The Concise Dictionary of Dress is an unusual exhibition in a fascinating location.
Blythe House near Olympia is the V&A’s storehouse – chock full of precious things that the museum doesn’t have room to display. The building was originally a Victorian bank and it’s not hard to imagine hundreds of sallow-faced clerks trudging to work each day through its slightly grim courtyard.
The Concise Dictionary of Dress is part exhibition, part immersive experience, and also serves as a quick whip through Blythe House’s myriad storerooms and catalogues. Security is understandably tight (it took curator Judith Clarke three years to get permission to use the space) and CDoD is shown to a maximum of seven people at a time.
The show involves 11 exhibits located at various points throughout the building – the first is on the roof, the final one is at sub-basement level, with many staircases, storerooms and security points along the way. Each exhibit takes a word associated with dressing – fashionable, loose, comfortable, etc. – and displays articles of clothing and/or accessories accompanied by a card where several definitions of the word are written (author Adam Phillips‘ contribution). You’re asked to read and observe and to not ask questions until the end.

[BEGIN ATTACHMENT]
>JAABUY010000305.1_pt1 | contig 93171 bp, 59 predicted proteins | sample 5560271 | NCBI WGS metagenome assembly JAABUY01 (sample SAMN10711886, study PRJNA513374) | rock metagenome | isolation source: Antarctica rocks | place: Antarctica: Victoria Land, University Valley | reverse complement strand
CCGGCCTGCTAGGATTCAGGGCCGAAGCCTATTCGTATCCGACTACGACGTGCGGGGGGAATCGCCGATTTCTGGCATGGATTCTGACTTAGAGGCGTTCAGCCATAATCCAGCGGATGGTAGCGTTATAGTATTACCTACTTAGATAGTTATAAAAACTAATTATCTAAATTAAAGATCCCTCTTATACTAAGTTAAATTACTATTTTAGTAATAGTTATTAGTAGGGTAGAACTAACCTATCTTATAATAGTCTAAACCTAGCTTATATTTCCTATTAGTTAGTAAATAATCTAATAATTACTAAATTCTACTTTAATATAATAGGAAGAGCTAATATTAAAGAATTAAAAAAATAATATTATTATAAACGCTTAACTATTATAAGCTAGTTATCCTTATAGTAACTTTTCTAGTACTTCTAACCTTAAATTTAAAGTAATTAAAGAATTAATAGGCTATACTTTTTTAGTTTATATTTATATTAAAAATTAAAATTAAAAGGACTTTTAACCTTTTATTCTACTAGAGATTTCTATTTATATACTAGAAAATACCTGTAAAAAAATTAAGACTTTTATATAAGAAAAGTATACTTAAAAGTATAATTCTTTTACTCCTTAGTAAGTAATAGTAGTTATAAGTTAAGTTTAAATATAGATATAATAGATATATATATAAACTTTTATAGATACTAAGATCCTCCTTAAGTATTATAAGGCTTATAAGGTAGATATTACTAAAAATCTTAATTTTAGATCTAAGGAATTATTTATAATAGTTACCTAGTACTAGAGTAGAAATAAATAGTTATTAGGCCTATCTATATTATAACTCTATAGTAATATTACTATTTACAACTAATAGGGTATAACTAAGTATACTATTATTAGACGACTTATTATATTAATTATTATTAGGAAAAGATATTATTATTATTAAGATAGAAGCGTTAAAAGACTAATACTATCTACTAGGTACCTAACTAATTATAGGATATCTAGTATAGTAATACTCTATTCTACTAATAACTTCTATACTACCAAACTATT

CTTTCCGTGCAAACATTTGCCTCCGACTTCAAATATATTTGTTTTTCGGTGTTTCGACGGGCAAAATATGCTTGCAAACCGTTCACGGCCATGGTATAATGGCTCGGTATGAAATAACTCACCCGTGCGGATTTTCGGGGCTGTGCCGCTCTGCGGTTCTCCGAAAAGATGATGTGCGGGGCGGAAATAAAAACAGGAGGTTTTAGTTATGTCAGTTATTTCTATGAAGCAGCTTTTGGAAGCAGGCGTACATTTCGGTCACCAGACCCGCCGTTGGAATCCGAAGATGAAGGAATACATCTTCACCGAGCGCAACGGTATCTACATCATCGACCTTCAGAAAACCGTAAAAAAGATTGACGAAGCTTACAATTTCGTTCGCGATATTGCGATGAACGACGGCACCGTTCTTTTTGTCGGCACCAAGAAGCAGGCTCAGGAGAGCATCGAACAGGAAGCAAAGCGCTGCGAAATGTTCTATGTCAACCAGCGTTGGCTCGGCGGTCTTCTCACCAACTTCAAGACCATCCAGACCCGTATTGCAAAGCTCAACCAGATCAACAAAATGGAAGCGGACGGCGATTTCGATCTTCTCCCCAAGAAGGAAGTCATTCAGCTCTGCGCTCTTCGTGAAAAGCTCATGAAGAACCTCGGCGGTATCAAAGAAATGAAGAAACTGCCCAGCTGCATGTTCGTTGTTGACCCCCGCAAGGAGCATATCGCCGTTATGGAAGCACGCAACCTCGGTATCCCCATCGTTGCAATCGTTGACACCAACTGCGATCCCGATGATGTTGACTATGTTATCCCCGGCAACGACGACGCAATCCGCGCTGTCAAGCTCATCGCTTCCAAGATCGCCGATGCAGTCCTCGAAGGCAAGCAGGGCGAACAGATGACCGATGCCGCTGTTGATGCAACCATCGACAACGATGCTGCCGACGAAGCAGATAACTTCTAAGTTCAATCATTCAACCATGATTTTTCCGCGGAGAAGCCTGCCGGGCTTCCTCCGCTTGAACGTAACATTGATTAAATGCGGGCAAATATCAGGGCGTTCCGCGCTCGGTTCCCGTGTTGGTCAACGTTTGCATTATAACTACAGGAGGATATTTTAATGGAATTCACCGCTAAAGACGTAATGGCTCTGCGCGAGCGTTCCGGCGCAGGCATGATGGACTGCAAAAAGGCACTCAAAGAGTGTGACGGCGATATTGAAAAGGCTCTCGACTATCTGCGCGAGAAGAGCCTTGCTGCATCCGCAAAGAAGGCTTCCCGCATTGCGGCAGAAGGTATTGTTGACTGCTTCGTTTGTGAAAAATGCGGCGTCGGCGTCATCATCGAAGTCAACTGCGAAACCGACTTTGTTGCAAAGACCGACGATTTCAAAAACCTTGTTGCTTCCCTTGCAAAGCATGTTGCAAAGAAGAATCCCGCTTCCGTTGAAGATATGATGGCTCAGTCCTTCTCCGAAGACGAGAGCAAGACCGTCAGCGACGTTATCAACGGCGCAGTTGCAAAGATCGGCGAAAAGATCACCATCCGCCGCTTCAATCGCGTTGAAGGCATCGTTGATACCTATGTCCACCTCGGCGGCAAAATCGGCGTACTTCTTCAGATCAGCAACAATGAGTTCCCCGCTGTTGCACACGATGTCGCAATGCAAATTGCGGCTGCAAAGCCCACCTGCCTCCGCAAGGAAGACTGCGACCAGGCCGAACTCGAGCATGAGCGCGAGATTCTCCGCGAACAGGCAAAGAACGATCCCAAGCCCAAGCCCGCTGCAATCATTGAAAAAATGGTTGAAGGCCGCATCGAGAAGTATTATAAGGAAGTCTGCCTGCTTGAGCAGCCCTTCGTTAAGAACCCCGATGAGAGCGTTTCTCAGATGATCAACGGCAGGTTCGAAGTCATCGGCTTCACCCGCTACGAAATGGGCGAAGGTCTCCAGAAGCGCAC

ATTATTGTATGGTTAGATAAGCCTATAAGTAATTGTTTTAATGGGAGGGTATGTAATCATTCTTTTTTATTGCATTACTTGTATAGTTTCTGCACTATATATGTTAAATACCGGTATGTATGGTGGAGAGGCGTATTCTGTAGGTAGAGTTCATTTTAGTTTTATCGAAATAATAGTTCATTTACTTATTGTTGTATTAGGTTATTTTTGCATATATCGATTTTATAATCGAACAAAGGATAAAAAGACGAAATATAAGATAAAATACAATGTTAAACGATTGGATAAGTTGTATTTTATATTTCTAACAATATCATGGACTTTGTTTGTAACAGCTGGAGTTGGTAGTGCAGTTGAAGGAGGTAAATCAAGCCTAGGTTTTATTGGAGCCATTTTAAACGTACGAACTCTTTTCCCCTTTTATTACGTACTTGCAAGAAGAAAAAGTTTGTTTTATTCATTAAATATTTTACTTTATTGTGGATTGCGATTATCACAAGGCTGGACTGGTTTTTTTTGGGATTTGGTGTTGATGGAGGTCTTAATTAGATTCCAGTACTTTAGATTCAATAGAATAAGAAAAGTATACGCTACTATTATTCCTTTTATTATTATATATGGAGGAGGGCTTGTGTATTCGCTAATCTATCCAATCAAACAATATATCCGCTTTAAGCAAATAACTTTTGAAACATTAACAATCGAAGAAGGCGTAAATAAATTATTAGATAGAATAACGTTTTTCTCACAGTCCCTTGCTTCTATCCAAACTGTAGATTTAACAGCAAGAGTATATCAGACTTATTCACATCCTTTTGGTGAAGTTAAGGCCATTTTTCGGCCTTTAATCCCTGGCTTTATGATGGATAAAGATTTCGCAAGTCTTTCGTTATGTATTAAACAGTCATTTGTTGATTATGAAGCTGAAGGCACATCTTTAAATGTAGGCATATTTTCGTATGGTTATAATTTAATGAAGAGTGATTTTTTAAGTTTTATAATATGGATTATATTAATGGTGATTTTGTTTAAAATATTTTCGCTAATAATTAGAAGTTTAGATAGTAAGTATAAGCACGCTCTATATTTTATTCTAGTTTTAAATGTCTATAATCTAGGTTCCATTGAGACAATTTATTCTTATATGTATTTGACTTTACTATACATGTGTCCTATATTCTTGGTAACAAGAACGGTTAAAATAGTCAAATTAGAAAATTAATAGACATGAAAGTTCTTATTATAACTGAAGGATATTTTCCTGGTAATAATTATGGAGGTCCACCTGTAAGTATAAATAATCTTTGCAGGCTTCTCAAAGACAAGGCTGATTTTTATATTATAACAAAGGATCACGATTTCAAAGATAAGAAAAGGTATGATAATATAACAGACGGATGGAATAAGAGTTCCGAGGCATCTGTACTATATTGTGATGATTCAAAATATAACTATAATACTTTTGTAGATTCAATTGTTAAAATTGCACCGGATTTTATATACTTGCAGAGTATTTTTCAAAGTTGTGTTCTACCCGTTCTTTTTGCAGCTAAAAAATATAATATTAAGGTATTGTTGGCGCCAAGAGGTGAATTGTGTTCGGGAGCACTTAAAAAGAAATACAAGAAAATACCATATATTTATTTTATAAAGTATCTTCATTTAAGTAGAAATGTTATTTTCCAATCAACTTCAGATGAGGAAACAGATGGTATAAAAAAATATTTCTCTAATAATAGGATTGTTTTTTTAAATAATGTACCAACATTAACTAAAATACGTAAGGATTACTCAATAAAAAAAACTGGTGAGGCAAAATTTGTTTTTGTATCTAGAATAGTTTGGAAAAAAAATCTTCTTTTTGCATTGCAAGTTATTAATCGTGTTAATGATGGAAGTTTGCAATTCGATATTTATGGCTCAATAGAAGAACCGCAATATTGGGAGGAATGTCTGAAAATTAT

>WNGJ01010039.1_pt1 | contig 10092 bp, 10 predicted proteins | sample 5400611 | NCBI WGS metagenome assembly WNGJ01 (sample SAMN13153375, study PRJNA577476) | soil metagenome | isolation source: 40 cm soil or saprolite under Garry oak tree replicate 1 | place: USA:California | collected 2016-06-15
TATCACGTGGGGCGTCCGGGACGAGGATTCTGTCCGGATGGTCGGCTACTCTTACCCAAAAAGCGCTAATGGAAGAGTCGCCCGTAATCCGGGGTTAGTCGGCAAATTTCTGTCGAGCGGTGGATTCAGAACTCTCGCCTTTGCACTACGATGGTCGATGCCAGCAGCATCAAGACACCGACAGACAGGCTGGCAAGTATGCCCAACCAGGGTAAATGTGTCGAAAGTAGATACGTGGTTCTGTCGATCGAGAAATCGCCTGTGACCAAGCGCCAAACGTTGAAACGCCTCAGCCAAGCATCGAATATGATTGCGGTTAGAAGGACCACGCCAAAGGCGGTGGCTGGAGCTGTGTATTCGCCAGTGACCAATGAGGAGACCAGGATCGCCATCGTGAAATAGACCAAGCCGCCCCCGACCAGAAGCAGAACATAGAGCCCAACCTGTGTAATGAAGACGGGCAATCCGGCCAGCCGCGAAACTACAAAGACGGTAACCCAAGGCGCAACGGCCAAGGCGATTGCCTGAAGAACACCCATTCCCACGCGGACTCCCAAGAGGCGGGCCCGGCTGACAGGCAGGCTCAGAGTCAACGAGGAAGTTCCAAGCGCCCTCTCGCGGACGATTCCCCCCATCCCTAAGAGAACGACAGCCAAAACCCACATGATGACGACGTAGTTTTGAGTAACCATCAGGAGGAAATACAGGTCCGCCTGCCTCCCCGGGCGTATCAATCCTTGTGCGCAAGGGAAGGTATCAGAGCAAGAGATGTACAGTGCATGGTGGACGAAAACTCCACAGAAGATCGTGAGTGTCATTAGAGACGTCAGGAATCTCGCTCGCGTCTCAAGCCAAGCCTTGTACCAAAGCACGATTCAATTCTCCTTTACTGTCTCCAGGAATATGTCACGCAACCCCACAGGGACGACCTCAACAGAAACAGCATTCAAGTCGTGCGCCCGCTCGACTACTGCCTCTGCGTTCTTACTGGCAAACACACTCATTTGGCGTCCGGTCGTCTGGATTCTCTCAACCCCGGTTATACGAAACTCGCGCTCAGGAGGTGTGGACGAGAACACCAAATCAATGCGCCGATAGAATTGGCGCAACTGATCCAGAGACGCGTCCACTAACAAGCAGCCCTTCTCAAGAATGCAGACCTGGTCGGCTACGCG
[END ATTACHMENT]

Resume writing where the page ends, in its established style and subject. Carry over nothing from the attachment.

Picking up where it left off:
It’s hard to describe the show itself – a lot is left to your own interpretation and experience – for example, the resin statue on the roof for â€œArmouredâ€, lit golden by the afternoon sunlight when I saw it, would seem completely different in wet weather. I’m sure some would find all this pretentious (in fact, that was one of the words) but for me it was thought-provoking and intriguing, not least due to the opportunity for tantalising glimpses of the little-seen treasures of Blythe House as we were taken through.
Concise Dictionary of Dress is at Blythe House until 27 June.